By default, if you run

python onuw.template

will run experiments on a single game setup, in which player A is a Werewolf, player B the Rascal, player C an ordinary Villager, player D the Seer and player E the Insomniac. Player A is controlled by a balanced agent, while all other players are controlled by capricious agents. The script will vary the level of commitment of player A between the values 0.5, 1 and 2 and report the winrate for that player. Note that only 20 games per variant are played, which results in a 95% confidence interval of +/- 21.9%, and therefore the exact results are not to be taken as particularly representative. However, even this very limited experiment is likely to run for around 20 minutes on contemporary hardware. To assure users that the tool is still running, it will print intermediate results after every 10 games. The expected outcome is something like this:

Default example output

To modify the resource requirements the following command line options can be used:

  • -n sets the number of games to be played for each variation (default: 20)
  • -t sets the number of threads, which corresponds to the number of games that will be run in parallel (default: 4)

The game setup itself can be manipulated by the following command line options:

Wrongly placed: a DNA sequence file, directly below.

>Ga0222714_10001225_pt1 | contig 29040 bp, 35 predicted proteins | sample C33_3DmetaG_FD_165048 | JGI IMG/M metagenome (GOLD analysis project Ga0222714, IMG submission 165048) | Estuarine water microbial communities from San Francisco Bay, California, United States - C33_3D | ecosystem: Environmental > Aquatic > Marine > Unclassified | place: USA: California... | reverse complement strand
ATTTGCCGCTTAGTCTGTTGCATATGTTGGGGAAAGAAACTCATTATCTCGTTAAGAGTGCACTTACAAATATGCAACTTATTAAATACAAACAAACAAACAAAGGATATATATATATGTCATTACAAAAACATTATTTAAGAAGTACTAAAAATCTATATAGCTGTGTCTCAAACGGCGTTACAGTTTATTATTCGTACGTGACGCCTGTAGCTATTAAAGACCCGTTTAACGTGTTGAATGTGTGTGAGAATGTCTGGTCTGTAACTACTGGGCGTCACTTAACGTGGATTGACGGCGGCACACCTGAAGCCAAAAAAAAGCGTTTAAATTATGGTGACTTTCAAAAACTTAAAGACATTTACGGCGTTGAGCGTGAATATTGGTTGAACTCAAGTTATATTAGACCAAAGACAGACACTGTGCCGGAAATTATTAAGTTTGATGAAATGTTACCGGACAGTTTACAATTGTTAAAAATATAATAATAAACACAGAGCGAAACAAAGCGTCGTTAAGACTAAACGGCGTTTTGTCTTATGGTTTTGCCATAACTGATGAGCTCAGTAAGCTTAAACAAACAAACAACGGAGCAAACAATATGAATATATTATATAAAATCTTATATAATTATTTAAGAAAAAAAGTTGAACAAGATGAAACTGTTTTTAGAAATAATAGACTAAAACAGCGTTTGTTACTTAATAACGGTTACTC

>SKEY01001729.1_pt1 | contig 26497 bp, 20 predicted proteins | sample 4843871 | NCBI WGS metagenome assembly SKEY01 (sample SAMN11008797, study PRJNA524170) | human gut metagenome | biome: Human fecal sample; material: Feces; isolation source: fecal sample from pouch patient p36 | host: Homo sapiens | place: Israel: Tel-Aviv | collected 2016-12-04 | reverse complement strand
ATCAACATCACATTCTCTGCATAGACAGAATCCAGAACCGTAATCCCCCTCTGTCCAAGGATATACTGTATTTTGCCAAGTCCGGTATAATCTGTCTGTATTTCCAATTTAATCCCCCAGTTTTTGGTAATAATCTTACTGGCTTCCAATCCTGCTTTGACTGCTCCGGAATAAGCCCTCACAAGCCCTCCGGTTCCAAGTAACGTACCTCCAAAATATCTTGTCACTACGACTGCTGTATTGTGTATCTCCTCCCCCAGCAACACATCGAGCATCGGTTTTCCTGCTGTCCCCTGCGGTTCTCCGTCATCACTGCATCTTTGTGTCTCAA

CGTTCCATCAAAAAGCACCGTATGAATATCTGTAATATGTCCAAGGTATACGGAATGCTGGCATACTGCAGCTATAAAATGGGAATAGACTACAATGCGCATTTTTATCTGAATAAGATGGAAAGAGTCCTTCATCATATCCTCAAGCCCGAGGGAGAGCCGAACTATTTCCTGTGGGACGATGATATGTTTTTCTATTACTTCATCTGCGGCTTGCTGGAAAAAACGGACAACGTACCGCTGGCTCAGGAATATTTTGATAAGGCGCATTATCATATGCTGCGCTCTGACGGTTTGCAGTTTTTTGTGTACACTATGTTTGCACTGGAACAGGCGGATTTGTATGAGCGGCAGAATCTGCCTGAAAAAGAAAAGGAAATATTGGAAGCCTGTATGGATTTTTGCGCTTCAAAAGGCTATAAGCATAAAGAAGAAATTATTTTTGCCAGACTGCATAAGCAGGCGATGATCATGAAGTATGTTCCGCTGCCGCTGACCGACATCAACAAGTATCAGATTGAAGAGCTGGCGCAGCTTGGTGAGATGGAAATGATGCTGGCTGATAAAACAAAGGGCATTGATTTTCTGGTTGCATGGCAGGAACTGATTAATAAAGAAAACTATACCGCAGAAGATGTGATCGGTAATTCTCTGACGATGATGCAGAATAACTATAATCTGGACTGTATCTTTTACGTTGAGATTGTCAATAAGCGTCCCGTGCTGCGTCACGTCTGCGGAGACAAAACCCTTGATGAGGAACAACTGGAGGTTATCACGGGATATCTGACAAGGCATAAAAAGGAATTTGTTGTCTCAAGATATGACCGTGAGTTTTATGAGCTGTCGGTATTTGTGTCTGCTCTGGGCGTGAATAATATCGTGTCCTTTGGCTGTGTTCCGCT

• --a-card, --b-card, --c-card, --d-card, --e-card are used to set the role cards for the players. The center cards are assumed to be the remaining 3 cards in no particular order
  • --a-ai, --b-ai, --c-ai, --d-ai, --e-ai are used to set the agent types for the players. Valid values are random, capricious, fanatical and balanced

The main experiments we ran used a constant setup and agent assignment and then varied the behavior of these agents by setting other options. For each of the following command line options it is possible to pass either a constant value, a comma separated list, or (for numeric values) an expression of the form start:end:step, which is used to generate a list of values. Each combination of argument assignments taken from these lists is one variation, which is then run according to the other settings, and a separate result is reported.

  • --commitment is used to set the level of commitment of all balanced players
  • --certainty is used to set how suspicious players should be of the world before adopting goals
  • --states is used to set how many states the AI agents should expand at most while performing the planning operation
  • --votes is used to set if a player needs a majority (m) or only a plurality (p) of votes to be eliminated